CNN is still finding its way with original series, testing the parameters of what feels organic and acceptable on a network that airs news, or something like it, much of the day. While the guidelines are clearly in flux (and chief Jeff Zucker has even expressed an openness to scripted fare), as it currently stands “Finding Jesus: Faith, Fact, Forgery” represents an overreach, a six-part series that looks more suitable for Discovery or History. Rooted in history and theology, the program’s liberal use of dramatic re-enactments and musical scoring is simply too jarring an extension of the core brand.
In crass commercial terms, it’s not hard to see why CNN would be attracted to the project, which it will schedule weekly leading up to its conclusion on Easter Sunday. Moreover, this exploration of religious themes not only has the potential to reach a wide audience, but caters to a more conservative crowd that tends to gravitate toward another cable news channel.
Nevertheless, there’s something uncomfortable about seeing an actor playing Jesus being nailed to the cross on CNN, even if there are theologians and scholars providing commentary over the swelling music and the sound of hammering. While that might seem like hair-splitting, there are plenty of other ways to provide the same visual cues, given the availability of art and movie clips (thank you, Mel Gibson) covering the same material.
“Finding Jesus” begins with the Shroud of Turin, the ancient cloth reputed to have been used to wrap Jesus’ body. “The most famous man ever to live left no physical trace. Or did he?” the narrator asks near the outset.
Despite all that’s been reported about the Shroud (including debate over carbon dating conducted in 1988 to determine its age), it’s pretty clear that the program is less concerned with ascertaining whether the artifact is fake than it is with simply keeping an audience that hasn’t read much about it in suspense for as long as possible. Along the way, viewers are treated to what amounts to a Sunday-school recap, courtesy of the various talking heads, regarding what the Bible doesn’t tell us about Jesus and the horrors of crucifixion.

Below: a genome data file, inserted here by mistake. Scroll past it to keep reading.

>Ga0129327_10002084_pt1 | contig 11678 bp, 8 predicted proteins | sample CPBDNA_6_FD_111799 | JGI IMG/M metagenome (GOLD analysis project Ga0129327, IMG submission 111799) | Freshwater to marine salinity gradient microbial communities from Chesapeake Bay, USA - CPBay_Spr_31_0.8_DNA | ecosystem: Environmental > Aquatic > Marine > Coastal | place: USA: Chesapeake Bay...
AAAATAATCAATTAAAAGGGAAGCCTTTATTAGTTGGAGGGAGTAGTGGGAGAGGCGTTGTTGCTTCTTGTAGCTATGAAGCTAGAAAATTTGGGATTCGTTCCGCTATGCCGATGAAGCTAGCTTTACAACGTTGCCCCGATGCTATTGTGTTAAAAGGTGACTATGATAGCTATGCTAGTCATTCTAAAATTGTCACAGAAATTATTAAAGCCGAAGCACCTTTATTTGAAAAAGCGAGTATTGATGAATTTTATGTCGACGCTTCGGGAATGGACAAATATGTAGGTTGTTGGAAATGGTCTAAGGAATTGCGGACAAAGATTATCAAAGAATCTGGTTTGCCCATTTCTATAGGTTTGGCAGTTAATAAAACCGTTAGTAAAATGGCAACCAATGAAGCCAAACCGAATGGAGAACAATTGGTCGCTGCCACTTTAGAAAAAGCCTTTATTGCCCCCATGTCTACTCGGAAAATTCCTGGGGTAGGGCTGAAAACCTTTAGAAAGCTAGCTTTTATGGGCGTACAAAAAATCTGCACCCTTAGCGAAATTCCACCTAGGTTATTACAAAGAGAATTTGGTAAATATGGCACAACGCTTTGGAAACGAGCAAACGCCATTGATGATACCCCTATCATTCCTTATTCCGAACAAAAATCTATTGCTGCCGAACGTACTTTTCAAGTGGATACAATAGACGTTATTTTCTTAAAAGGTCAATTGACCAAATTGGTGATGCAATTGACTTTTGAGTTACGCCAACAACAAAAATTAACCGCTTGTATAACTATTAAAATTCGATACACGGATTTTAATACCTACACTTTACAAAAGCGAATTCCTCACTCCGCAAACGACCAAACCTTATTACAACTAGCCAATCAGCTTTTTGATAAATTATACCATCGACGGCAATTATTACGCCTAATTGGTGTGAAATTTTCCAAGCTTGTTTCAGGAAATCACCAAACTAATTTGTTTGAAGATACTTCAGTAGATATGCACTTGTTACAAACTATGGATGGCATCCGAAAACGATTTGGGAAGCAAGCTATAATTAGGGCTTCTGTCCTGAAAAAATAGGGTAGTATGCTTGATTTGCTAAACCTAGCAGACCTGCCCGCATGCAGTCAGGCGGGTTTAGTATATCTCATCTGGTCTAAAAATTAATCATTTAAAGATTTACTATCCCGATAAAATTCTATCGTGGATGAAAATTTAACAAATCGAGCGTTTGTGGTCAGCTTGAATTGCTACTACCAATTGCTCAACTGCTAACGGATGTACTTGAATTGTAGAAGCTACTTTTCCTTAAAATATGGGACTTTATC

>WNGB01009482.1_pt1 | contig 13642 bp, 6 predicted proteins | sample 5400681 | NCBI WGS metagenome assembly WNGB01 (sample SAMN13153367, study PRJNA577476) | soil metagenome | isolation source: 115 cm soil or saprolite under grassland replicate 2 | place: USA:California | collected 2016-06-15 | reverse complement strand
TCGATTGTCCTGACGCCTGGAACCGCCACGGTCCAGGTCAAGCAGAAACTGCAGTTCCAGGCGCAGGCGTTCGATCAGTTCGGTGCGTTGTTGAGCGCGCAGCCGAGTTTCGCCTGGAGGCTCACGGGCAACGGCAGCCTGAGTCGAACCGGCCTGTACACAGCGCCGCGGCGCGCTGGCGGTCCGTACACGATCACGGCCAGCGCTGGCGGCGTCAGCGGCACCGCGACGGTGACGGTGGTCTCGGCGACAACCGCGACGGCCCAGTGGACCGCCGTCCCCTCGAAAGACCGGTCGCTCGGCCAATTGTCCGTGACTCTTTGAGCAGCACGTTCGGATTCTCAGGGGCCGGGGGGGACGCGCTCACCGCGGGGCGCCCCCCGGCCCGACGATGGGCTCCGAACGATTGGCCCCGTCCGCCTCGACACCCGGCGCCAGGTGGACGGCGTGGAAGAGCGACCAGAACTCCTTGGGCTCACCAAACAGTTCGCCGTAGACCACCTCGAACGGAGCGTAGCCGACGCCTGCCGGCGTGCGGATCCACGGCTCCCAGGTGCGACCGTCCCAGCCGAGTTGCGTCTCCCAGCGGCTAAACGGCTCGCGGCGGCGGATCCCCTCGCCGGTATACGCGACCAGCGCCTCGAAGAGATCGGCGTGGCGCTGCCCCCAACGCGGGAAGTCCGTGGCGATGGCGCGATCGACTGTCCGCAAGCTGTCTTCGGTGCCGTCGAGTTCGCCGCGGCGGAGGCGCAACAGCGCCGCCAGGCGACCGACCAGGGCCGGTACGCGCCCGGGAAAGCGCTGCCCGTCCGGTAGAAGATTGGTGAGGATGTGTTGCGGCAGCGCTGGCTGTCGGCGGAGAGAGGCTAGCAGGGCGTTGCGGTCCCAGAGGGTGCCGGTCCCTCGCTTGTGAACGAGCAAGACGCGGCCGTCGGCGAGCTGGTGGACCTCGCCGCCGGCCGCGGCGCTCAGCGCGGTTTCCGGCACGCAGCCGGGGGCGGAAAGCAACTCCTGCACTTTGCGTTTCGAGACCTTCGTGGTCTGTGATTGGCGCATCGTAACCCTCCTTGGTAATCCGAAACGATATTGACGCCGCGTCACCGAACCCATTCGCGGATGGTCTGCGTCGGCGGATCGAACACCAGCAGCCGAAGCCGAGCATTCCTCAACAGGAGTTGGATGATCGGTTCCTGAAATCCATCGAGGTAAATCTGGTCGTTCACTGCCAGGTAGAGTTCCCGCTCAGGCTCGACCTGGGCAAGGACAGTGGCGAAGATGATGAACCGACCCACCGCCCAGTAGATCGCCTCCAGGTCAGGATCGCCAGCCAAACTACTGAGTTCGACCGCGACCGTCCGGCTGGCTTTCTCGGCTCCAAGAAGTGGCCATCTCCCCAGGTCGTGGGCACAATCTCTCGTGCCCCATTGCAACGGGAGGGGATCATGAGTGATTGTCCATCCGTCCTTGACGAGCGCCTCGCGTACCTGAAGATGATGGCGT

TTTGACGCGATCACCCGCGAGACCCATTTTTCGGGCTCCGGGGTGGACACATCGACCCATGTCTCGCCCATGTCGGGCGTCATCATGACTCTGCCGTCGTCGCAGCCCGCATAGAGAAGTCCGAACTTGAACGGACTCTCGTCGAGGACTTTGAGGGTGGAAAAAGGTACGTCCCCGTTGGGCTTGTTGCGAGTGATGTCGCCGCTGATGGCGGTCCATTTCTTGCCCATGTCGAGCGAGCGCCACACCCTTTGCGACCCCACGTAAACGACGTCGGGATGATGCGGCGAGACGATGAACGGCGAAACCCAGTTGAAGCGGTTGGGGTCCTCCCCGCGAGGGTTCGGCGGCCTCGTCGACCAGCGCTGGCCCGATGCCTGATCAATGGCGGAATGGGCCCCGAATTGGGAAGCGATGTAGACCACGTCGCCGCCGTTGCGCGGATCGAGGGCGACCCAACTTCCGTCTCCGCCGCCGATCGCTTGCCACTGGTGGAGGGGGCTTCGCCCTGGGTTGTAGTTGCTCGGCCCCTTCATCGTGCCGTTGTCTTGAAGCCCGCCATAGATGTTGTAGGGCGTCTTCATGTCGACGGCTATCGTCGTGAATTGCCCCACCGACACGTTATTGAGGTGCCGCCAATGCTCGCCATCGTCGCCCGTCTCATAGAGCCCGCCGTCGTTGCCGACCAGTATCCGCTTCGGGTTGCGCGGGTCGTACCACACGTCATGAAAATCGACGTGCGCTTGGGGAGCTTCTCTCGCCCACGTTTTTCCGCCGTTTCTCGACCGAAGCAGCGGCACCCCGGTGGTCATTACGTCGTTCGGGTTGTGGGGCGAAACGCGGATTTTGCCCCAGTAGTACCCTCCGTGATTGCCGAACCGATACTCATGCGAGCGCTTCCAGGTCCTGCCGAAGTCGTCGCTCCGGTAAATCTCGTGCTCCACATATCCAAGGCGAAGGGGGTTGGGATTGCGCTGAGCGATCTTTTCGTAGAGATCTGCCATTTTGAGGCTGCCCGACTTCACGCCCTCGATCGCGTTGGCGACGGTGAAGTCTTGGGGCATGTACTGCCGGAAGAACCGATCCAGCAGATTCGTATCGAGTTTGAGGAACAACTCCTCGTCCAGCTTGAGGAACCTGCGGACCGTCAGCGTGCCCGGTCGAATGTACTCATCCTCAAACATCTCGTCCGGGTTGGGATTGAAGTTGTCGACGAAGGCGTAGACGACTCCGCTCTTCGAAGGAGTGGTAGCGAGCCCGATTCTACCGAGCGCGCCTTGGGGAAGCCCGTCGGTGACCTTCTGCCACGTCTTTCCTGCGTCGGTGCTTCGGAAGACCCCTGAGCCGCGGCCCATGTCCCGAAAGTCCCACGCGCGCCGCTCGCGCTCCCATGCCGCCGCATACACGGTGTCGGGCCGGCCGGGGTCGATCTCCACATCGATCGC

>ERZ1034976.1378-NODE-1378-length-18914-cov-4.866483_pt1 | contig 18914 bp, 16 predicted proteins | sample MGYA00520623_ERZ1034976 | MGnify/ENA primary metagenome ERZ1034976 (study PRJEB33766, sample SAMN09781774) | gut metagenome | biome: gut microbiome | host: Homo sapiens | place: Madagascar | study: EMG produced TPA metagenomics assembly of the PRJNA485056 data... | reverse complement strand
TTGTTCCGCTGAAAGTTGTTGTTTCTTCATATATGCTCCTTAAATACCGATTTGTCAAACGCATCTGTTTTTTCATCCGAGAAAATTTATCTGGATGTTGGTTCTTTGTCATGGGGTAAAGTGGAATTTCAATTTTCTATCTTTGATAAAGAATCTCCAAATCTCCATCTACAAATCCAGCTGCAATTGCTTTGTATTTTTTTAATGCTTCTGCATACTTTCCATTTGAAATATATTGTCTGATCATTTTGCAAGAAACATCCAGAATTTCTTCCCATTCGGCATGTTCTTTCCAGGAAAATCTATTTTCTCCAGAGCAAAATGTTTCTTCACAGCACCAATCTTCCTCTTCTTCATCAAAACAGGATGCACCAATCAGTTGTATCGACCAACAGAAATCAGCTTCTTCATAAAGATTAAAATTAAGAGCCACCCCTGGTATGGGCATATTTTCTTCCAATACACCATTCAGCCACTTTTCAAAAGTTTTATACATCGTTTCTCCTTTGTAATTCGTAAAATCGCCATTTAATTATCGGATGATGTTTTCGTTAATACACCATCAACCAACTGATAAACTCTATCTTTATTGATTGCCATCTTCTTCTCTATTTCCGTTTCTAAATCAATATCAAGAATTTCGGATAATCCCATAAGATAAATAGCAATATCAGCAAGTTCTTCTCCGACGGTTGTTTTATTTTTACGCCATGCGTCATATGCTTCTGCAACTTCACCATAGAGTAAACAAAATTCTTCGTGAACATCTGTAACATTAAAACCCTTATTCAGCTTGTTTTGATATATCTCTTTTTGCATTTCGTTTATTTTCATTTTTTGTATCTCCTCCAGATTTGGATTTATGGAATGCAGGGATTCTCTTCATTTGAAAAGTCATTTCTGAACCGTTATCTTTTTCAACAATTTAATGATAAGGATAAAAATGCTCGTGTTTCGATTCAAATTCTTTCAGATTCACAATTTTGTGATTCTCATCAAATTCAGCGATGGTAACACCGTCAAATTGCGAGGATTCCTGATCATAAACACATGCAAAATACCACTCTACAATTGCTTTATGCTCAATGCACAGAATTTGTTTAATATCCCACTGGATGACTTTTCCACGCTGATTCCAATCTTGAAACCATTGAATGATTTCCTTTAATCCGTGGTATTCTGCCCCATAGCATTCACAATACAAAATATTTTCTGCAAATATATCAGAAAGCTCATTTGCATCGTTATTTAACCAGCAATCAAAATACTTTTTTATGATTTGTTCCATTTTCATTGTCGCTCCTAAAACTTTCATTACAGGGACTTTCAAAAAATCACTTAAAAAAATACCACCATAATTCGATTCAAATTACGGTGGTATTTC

Produced by Nutopia, “Finding Jesus” is slickly produced and might contain a few educational tidbits. But whatever value the program possesses on that level — as well as its potential to help launch a new in-house series, “The Wonder List With Bill Weir” — is offset by how it pulls CNN beyond its existing adventures in series toward something much closer to entertainment than news.
Of course, CNN has been quick to refute news purists, saying it can continue to accommodate its primary mission while broadening its profile to counter the vagaries of being utterly dependent on the news cycle.
There is, admittedly, some logic in that argument, as well as the fact that other channels probably wouldn’t be chided for airing a program like “Finding Jesus.” But as long as CNN still significantly represents what those three letters originally stood for, being true to its original calling is the network’s cross to bear.